Considering that it came on the heels of it and had the same adventurous approach to assembling musicians and recording, 1991’s Mighty Like The Rose often gets compared unfavorably to 1989’s Spike, which received almost universal acclaim. I think this is because Mighty is a darker record, both in sound and content. Even though Spike had some downbeat material, it generally consisted of bright sounds and punchy rhythms. The follow-up has a dark-night-of-the-soul kind of feel to it, and that can be tough for some people to sit through.

As someone who tends to be drawn to depressive types of music, however, I feel like Mighty Like A Rose is way overlooked. Those people who only know the anthologized stuff like “The Other Side Of Summer” or “So Like Candy” are missing out on some great album cuts, including this track which closes out the album in fascinating fashion. Elvis clearly thinks highly of it, as he often performs it in concert by singing it to the crowd without the benefit of a microphone, a show-stopper every time.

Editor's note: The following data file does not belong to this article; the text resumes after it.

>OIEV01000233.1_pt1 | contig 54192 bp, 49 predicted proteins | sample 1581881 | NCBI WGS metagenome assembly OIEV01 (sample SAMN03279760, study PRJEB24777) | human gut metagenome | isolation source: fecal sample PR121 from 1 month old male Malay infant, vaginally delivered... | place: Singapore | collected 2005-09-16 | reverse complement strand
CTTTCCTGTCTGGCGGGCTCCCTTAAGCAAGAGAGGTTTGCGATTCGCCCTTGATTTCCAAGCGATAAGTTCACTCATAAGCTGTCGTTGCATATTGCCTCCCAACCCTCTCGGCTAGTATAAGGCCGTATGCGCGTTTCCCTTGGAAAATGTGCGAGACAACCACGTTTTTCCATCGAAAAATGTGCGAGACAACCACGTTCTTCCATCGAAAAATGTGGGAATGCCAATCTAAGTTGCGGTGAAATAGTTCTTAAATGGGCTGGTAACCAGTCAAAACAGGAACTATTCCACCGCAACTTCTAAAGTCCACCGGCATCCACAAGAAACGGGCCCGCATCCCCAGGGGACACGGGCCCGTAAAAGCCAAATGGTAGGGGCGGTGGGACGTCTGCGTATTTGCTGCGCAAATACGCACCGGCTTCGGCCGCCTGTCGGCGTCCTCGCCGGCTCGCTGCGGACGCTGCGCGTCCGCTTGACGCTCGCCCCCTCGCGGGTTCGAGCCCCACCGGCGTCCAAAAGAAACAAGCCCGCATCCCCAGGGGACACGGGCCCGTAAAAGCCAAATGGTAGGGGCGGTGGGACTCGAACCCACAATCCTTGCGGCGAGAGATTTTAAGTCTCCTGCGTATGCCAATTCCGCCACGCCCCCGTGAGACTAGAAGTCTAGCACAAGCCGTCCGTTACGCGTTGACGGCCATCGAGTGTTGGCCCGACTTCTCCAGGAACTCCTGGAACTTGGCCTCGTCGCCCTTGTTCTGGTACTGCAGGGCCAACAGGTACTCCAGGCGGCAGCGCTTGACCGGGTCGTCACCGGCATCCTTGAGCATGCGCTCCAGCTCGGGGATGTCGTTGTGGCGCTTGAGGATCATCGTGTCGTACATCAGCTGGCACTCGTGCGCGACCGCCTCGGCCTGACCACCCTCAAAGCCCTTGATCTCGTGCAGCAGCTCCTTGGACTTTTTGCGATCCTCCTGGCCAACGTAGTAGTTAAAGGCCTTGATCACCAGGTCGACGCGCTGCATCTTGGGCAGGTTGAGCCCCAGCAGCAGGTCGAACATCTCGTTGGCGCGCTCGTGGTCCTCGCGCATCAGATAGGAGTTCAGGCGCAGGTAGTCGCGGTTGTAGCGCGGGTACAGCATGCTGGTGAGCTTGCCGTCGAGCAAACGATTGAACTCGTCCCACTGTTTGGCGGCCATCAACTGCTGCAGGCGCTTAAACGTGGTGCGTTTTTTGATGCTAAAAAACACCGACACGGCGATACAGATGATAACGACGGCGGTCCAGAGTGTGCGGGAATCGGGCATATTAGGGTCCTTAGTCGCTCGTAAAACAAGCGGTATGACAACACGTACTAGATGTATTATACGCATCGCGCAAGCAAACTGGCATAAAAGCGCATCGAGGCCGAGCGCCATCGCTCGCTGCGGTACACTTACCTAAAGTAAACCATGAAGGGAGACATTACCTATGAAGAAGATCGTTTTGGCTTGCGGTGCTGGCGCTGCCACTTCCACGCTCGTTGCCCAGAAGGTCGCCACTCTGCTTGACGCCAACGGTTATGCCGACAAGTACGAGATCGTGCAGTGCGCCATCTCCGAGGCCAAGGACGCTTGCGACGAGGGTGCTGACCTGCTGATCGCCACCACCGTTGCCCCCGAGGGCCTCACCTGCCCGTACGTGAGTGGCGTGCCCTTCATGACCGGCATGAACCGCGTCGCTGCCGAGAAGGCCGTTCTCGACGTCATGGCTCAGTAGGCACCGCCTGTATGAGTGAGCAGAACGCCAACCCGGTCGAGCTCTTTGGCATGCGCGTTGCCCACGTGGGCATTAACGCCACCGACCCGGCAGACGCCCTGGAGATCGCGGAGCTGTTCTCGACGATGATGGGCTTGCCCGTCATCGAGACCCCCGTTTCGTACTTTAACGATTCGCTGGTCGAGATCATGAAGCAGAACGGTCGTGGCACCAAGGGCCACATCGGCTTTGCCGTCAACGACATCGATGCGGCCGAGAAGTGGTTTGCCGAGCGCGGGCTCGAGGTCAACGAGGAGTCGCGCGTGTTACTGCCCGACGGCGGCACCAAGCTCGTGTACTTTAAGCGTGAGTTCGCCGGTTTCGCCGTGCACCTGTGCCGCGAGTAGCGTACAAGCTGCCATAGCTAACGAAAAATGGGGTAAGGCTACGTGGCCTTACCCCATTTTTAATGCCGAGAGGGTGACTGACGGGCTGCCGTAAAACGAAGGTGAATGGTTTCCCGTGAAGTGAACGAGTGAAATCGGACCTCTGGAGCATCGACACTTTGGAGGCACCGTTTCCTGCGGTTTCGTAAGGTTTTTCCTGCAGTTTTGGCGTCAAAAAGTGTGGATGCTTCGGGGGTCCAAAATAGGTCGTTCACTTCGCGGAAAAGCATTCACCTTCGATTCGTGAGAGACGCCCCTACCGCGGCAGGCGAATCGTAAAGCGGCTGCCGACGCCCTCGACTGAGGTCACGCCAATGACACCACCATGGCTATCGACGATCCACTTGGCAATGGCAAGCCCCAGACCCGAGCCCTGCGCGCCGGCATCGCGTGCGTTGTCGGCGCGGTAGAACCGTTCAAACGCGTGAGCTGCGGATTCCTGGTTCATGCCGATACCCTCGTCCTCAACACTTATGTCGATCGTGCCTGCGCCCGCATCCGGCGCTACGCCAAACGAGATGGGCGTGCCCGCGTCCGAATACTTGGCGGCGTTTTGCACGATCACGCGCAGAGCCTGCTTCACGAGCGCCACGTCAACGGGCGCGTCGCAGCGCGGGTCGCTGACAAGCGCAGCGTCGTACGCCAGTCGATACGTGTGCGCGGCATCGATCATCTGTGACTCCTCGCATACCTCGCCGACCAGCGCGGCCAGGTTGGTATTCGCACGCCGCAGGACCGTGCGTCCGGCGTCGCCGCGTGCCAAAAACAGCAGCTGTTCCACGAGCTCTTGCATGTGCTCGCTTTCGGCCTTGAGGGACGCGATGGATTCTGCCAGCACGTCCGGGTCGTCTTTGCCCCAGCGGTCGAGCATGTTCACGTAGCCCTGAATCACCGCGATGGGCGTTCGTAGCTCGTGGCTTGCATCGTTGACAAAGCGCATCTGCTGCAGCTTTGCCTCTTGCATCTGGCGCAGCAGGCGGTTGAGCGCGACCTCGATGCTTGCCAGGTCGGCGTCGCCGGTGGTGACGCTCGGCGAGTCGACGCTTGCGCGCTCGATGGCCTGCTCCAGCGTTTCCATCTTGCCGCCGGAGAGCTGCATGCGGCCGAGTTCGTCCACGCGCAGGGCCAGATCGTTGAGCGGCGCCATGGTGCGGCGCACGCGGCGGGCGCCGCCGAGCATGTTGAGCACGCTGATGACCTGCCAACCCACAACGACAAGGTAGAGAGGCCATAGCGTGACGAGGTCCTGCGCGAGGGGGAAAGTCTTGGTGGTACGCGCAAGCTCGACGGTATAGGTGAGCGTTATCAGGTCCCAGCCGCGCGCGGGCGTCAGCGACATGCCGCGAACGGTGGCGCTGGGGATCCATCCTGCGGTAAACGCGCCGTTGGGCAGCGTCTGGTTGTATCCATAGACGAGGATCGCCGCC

On Mighty Like A Rose, the song takes on a circus quality, aided by the woozy horns of Marc Ribot and Jerry Scheff and the colorful keyboards of Heartbreaker Benmont Tench. Jim Keltner keeps a staggering waltz beat, while Elvis bangs away at a toy piano to boost the surreality of it all. Upon this interesting bed of music he hangs a set of lyrics about the age-old conundrum of figuring out how to fully enjoy life when we are burdened with the knowledge of our eventual death.

The first-verse story of the girl expecting some sort of divine reunion with her dead father might be mocked by some, but the “lucky goon” narrator warns that a time will come for us all when faith in a higher power might be the only way to combat the gnawing fear of losing loved ones. The final two lines are as profound as it gets: “Please don’t let me fear anything I cannot explain/I can’t believe, I’ll never believe in anything again.” They speak to the difficulty of maintaining faith while not letting irrational notions dominate your life.

At least that’s my take. I know there are probably others, because “Couldn’t Call It Unexpected No.4” is the kind of a song that doesn’t provide easy answers, that makes you think. In that way it’s the poster child for the underrated charms to be found all over the difficult but rewarding Mighty Like A Rose.

(The full Elvis Costello list is now available in e-book form. Here is the link:)


(E-mail the author at countdownkid@hotmail.com.)

Elvis Costello Countdown #89: “Having It All”